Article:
Marcos Jr. administration

President Ferdinand Marcos Jr.’s first executive orders, a summary

Bea Cupin

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President Ferdinand Marcos Jr.’s first executive orders, a summary

President Ferdinand Marcos Jr convenes his Cabinet for the first time on July 5 to tackle the economy and the return to face-to-face classes. Photo from President Ferdinand Marcos Jr's Facebook

President Ferdinand Marcos Jr's Facebook

His first executive issuance abolishes Duterte's Presidential Anti-Corruption Commission, and restructures staff support in the Palace
President Ferdinand Marcos Jr.’s first executive orders, a summary

MANILA, Philippines – President Ferdinand Marcos Jr.’s first two executive orders – made public nearly a week after they were issued – abolished certain offices and reorganized the bureaucracy.

Here’s a summary of Marcos’ EO 1 and EO 2.

What EO 1 did: 

It abolished the Presidential Anti-Corruption Commission.

  • Then-president Rodrigo Duterte created the Presidential Anti-Corruption Commission (PACC) in 2017 to probe allegations against presidential appointees
  • The PACC’s jurisdiction, powers, and functions have been transferred the Office of the Deputy Executive Secretary for Legal Affairs

It abolished the Office of the Cabinet Secretary.

  • The post had been revived, abolished, and renamed, several times during the terms of the most recent presidents. Then-president Benigno Aquino III revived the post in 2012.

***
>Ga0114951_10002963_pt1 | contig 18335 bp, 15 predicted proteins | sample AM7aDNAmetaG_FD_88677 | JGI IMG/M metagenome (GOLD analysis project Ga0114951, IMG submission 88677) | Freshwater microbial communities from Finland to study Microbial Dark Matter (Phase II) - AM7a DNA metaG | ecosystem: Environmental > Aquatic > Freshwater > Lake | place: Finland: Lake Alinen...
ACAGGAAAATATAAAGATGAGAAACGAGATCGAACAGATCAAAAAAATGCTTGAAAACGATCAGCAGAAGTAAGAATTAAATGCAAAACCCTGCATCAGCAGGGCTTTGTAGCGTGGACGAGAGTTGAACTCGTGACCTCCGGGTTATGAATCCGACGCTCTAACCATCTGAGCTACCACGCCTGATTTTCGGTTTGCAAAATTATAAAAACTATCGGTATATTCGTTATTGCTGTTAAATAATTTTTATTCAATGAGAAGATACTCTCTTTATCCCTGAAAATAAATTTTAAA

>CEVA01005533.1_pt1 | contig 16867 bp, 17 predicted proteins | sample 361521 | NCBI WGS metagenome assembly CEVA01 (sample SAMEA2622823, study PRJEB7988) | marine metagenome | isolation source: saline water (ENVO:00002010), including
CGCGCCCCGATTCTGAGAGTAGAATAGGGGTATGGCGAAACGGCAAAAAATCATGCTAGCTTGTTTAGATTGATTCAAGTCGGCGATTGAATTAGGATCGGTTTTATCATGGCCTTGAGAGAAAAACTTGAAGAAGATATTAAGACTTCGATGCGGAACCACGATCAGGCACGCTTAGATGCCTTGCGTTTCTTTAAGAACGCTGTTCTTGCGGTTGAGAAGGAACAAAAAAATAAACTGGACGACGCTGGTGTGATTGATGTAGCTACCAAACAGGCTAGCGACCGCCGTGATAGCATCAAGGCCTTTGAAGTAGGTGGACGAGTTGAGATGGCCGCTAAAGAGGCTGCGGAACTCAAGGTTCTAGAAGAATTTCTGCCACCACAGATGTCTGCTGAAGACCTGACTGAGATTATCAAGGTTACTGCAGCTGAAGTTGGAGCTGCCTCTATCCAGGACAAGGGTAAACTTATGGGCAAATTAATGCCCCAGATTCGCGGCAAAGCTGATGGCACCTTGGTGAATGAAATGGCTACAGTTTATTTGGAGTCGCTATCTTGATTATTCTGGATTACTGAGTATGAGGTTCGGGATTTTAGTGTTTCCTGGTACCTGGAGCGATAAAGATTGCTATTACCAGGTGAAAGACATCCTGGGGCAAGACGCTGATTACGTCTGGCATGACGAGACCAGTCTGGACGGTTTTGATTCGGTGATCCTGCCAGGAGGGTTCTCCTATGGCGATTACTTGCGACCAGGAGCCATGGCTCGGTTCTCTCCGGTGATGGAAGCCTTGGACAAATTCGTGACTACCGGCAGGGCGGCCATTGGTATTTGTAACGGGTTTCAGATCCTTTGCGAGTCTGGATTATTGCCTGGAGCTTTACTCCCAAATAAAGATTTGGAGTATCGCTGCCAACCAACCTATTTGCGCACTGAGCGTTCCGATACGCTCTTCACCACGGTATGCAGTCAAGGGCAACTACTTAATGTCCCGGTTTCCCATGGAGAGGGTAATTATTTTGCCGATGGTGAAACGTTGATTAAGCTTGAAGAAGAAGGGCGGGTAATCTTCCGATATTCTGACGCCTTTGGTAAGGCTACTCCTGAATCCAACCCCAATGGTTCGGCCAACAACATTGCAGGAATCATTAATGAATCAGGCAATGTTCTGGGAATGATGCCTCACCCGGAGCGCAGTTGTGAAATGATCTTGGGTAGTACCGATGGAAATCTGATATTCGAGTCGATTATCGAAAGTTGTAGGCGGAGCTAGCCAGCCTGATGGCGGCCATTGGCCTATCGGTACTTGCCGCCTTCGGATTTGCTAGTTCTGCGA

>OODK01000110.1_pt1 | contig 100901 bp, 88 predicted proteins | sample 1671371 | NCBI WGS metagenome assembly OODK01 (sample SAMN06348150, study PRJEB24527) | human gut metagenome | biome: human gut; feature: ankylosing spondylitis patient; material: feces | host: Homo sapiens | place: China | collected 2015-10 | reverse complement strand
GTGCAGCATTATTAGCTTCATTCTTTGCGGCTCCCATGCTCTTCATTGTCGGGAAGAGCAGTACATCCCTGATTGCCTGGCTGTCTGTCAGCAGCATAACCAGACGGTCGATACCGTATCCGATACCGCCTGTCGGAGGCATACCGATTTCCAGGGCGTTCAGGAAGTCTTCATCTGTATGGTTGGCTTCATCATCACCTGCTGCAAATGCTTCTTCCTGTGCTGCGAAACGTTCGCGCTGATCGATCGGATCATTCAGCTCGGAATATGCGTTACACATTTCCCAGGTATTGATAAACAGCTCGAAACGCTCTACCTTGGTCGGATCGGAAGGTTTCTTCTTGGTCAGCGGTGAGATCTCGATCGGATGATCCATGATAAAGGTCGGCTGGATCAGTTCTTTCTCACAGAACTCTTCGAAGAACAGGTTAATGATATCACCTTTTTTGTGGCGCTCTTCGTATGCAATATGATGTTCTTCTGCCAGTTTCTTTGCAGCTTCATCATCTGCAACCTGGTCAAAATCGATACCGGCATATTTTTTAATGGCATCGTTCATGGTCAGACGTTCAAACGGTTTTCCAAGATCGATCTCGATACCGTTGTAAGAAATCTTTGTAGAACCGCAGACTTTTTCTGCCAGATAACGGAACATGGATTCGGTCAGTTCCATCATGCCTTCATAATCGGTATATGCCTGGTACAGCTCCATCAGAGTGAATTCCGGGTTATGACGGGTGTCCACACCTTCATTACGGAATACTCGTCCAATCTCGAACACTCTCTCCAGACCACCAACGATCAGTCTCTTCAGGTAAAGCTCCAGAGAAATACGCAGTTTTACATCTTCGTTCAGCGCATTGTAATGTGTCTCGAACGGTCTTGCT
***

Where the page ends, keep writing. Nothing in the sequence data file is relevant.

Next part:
• Under Duterte, the position’s powers grew as several agencies that deal with poverty reduction were placed under it. Its powers shrank by the end of his term.
  • Under Marcos, the existing Cabinet Secretariat will be under the Presidential Management Staff
  • The Cabinet Secretariat, alongside the Executive Secretary, will be at the helm during Cabinet meetings – setting the agenda and facilitating the discussions 

It gives the Executive Secretary control over attached agencies under the Office of the President.

  • The Executive Secretary will work with the Office of the Special Assistant to the President, advisers and assistants, and the Presidential Management Staff, in giving staff support to President Marcos   

It created the Office of the Presidential Adviser on Military and Police Affairs.

  • The post is under the Office of the Special Assistant to the President. Under the Duterte administration, there existed a “Presidential Adviser on Military Affairs.” 
What EO 2 did: 

It reverted the Presidential Communications Operations Office (PCOO) to the Office of the Press Secretary (OPS). 

  • In the post-EDSA People Power Revolution era, the office was first created as the Office of the Press Secretary under then-president Cory Aquino. During his administration, then-president Benigno Aquino III abolished the OPS and created two offices – the PCOO and the Presidential Communications Development and Strategic Planning Office. When he took over, Duterte abolished the PCDSPO.
  • Personnel, equipment, and functions of the now-defunct Office of the Presidential Spokesperson is now under the OPS.
  • Agencies under the OPS: 
    • APO Production Unity 
    • Bureau of Broadcast Services 
    • Intercontinental Broadcasting Corporations 
    • National Printing Office
    • News and Information Bureau 
    • People’s Television Network 

The RTVM (or Presidential Broadcast Staff – Radio Television Malacañang) – tasked to document the President’s activities – is now under the Presidential Management Staff.

It expanded and strengthened the Philippine Information Agency (PIA).

  • The PIA is now directly under the Office of the President 
  • The PIA will also absorb the Bureau of Communications Services, Freedom of Information-Program Management Office, and the Good Governance Office


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Bea Cupin

Bea is a senior multimedia reporter who covers national politics. She's been a journalist since 2011 and has written about Congress, the national police, and the Liberal Party for Rappler.